Likewise, supporters of a dictator, members of an ethnic group at war, followers of a religion or ideology can easily find instances of where their people or ideas have done good, and get angry when one brings up the seemingly insignificant or irrelevant instances where they have done wrong. After all, I am a good person, so whatever movement I am a part of must be noble and right.

But knowing our limitations is how we can overcome them. Checking cognitive dissonance requires awareness of how and when we do it. If we have any nagging doubts as to whether your actions were morally justified, we might be right. It is wrong to simply write off everything we do as a legitimate means to some greater end. Imagine someone else doing the same thing. Imagine your enemies, if you have any, doing the same actions. Are they still legitimate? Is it possible to understand the point of view of someone who does similar actions?

Collectivism. Whether or not it is an excuse, collectivism appears to be a big part of our nature. When I say collectivism, I mean treating people in terms of in-groups and out-groups. To a collectivist, there are people in my group that are inherently superior to those outside my group. I care for those in my group like I care for myself–we are human beings deserving respect and dignity. Those outside the group, however are less than human. Our love of team sports, with separate uniforms, chants and rivalries that occasionally erupt in violence are an example of this.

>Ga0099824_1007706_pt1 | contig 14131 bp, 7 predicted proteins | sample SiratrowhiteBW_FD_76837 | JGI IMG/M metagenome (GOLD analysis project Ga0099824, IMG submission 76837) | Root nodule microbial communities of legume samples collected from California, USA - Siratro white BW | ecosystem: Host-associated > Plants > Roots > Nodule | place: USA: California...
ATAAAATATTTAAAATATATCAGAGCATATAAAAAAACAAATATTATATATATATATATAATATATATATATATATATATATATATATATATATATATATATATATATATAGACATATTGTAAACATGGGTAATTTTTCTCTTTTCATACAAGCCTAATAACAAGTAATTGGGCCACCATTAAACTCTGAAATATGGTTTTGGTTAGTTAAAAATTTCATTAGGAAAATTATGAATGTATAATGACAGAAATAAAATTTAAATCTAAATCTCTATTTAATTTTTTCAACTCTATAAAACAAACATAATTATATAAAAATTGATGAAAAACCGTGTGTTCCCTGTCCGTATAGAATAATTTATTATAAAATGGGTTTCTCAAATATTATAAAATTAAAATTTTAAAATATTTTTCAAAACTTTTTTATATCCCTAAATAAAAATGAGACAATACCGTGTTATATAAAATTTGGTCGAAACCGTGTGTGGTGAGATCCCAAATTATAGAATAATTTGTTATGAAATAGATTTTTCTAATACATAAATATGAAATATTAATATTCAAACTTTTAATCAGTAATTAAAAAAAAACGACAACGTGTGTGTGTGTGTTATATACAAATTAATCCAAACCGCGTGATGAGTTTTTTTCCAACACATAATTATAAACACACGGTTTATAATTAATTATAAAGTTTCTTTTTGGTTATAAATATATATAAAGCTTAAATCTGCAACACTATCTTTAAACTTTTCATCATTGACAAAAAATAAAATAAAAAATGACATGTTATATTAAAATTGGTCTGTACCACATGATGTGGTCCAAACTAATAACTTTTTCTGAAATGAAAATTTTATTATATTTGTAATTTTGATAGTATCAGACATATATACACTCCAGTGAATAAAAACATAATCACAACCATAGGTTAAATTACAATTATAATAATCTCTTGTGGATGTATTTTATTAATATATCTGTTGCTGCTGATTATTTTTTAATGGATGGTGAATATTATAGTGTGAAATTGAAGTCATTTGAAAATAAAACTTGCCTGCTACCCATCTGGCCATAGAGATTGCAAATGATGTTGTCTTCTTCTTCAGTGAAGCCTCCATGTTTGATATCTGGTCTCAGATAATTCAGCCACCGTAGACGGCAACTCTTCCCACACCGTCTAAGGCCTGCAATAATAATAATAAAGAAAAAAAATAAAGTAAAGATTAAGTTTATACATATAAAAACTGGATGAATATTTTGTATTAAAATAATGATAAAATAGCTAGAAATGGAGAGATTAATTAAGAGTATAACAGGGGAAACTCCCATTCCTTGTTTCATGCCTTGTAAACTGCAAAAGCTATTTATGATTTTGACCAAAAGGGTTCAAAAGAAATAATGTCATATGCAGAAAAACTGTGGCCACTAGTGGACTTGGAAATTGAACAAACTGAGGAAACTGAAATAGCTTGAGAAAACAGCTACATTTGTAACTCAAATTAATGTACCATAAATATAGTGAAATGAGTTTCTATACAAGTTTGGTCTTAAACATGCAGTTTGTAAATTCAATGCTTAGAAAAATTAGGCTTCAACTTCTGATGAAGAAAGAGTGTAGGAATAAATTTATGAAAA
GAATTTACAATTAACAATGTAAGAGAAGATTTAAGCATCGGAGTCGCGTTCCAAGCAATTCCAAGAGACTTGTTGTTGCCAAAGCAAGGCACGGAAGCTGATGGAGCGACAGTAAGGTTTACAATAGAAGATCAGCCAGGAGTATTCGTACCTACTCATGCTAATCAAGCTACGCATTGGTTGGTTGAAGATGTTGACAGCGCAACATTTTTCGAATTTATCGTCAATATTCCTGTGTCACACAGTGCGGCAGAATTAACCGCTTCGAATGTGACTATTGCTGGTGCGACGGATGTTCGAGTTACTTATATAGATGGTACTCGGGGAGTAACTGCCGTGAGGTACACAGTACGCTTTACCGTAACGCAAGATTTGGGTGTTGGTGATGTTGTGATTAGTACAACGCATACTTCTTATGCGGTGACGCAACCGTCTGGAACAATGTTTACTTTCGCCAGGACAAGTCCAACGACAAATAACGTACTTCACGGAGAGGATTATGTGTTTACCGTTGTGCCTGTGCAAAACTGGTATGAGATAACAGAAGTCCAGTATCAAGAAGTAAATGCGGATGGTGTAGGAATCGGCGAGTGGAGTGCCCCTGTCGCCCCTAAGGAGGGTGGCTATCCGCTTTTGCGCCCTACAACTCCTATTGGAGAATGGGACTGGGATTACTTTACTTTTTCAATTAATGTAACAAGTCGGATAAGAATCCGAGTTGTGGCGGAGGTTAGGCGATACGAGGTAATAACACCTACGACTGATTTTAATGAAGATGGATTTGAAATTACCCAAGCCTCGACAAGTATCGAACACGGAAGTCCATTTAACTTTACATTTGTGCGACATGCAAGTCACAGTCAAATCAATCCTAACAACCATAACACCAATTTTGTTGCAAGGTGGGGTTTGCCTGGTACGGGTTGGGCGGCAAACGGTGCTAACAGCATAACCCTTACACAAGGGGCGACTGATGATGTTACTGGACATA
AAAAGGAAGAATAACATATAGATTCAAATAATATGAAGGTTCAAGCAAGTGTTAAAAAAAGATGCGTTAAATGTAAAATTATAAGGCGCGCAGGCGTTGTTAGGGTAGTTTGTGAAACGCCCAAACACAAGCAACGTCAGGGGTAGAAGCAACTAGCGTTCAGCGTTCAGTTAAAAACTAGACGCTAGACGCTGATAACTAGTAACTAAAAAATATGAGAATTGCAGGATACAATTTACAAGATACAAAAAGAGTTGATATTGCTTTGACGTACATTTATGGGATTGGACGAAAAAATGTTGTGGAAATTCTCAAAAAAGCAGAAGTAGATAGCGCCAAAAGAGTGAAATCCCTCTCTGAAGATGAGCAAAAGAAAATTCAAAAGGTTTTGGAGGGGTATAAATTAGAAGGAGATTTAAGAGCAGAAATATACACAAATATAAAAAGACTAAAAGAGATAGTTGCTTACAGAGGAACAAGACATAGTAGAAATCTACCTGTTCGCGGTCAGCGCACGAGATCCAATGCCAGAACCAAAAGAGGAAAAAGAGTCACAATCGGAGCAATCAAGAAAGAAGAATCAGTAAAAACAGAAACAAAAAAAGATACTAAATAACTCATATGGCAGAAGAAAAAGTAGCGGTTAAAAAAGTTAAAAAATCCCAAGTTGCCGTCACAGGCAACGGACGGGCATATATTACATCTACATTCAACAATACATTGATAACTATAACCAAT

As much as we try to shed them, we seem to have brains stuffed with stereotypes. What this means is that anyone outside the group we consider ourselves part of could be made to seem less important, less complex and less human. As a result, any kind of national, ethnic or religious group will have trouble reconciling its differences with another, especially when the groups have less opportunity to mix. Moreover, men possessed of stereotypes about women are likely to see women as weak, which increases the likelihood of rape.

The evolution of this feeling is understandable. We used to live in small bands where those we knew were family. However, our idea of community has changed over time to what Benedict Anderson calls “imagined communities”. Imagined communities are groups that consider themselves to have an essential similarity that makes them equal (and by extension, more important than others), though they may never meet. Soldiers go to war to protect their nations, even though the only thing they are certain to have in common is nationality. Zealots engage in holy wars partly because followers of their gods are threatened. See this post for more on collectivism and conflict.